“The only thing these grades tell us is where our poor children go to school and where our rich children go to school,” said Lynn Shoemaker, a 23 year veteran public school teacher representing the advocacy group Public Schools First NC at a press conference held by Senate Democrats. Read More

News

For the first time in at least a half century, a majority of American public school students live in poverty, according to a new report released by the Southern Education Foundation.

Fifty-one percent of the nation’s public school students were eligible for free and reduced lunch programs in 2013, according to federal data. In North Carolina, that figure stood at 53 percent—and in the south overall, the numbers of poor students were the highest.

Lyndsey Layton at the Washington Post explained the significance of the new development:

The shift to a majority poor student population means that in public schools, more than half of the children start kindergarten already trailing their more privileged peers and rarely, if ever, catch up. They are less likely to have support at home to succeed, are less frequently exposed to enriching activities outside of school and are more likely to drop out and never attend college.

It also means that education policy, funding decisions and classroom instruction must adapt to the swelling ranks of needy children arriving at the schoolhouse door each morning.

Back in 2006, a report by SEF highlighted how low income children became a majority of the public school students in the Southern states. The authors made this observation:

Currently the South alone faces the implications and consequences of having a new majority of low income students in its public schools… the South also faces a new global economy that requires higher skills and knowledge from all who seek a decent living. In this brave, new world, the people and policymakers of Southern states must realize that continuing the current, uneven level of educational progress will be disastrous.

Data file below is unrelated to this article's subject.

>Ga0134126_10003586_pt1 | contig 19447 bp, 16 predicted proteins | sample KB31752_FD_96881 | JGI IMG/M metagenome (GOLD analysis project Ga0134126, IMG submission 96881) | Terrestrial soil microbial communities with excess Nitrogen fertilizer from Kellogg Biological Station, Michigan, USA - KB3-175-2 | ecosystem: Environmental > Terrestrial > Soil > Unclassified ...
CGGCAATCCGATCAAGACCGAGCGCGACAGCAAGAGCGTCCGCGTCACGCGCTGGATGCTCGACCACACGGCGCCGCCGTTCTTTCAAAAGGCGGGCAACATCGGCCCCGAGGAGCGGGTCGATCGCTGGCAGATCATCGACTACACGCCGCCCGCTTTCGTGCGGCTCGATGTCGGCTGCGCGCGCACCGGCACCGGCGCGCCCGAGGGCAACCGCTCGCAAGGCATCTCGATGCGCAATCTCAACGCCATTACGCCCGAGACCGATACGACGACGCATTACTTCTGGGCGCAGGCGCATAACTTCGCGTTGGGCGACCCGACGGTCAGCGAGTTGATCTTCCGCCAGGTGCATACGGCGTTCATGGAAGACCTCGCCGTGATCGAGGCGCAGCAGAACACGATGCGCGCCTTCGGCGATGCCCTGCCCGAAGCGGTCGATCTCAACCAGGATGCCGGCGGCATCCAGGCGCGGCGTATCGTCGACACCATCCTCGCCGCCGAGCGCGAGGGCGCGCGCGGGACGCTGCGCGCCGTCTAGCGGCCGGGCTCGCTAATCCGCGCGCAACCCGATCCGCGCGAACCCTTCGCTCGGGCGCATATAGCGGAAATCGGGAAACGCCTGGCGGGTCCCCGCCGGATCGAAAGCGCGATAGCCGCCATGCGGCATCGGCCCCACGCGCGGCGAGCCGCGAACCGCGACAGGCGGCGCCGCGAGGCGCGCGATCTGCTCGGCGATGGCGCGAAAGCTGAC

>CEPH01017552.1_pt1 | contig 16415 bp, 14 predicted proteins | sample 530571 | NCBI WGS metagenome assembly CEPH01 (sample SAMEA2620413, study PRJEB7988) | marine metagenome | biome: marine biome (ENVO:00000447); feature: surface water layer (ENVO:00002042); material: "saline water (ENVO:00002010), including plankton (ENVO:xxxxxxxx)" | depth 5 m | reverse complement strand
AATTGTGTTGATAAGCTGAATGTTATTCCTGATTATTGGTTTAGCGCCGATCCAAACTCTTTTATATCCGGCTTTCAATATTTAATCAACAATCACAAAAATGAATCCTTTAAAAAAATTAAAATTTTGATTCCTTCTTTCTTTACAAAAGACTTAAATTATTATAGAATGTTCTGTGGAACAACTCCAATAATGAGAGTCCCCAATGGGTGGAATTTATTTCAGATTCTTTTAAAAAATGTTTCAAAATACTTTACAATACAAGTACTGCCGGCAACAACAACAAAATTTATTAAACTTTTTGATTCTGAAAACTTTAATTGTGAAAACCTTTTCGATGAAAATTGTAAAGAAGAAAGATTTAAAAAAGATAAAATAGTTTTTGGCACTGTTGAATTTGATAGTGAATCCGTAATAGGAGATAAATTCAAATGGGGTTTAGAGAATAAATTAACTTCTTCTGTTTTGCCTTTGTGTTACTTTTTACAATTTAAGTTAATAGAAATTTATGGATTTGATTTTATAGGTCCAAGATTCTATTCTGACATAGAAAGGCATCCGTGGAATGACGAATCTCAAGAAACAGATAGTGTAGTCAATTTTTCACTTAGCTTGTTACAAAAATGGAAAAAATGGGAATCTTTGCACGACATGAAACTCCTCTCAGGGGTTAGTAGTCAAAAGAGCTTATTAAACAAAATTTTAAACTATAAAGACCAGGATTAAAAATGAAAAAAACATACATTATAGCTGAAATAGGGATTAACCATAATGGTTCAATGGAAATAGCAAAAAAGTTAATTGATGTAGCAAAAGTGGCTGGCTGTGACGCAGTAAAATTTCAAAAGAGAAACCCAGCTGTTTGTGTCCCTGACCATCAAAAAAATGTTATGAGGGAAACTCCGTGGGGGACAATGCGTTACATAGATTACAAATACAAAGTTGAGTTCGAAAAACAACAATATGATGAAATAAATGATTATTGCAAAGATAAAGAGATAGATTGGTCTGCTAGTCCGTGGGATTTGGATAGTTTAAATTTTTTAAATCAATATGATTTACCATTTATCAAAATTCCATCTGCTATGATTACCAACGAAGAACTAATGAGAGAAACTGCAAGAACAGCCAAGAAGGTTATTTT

They must understand more fully that today their future and their grandchildren’s future are inextricably bound to the success or failure of low income students in the South. If this new majority of students fail in school, an entire state and an entire region will fail simply because there will be inadequate human capital in Southern states to build and sustain good jobs, an enjoyable quality of life, and a well-informed democracy. It is that simple.

With today’s news, the president of the Southern Education Foundation had this to offer:

“This is a watershed moment when you look at that map,” said Kent McGuire, president of the Southern Education Foundation, the nation’s oldest education philanthropy, referring to a large swath of the country filled with high-poverty schools.

“The fact is, we’ve had growing inequality in the country for many years,”he said. “It didn’t happen overnight, but it’s steadily been happening. Government used to be a source of leadership and innovation around issues of economic prosperity and upward mobility. Now we’re a country disinclined to invest in our young people.”

NC Budget and Tax Center, Poverty and Income Data 2013, Poverty and Policy Matters

Children face the highest poverty rate in North Carolina compared to other age groups according to data released last week by the US Census Bureau. After more than five years into an economic recovery, one in four children (25.2%) in North Carolina remained in poverty in 2013 –unchanged from 2012 and higher than the national child poverty rate (22%). At a time when we are experiencing an economic recovery, it is troubling that our state’s child poverty rate is not declining and remains significantly higher than the national average.

The numbers become even more meaningful when considering the disadvantages children in poverty face: less access to early education programs and high quality schools, food insecurity, higher stress levels and higher dropout rates, among other risk factors. Recent findings in brain development research also warn of the impact of toxic stress associated with poverty on a young child’s developing brain. Toxic stress can weaken the architecture of a child’s brain, creating long-term challenges that make it hard for one to be economically secure as an adult. Other numbers are rising for children across the nation and in North Carolina that we certainly don’t want to see on the rise. Infant mortality and child mortality has increased in North Carolina. There has also been a rise in the number of homeless school children, according to recently released national data. Both are indicators of poverty’s tight grasp on America’s and North Carolina’s children.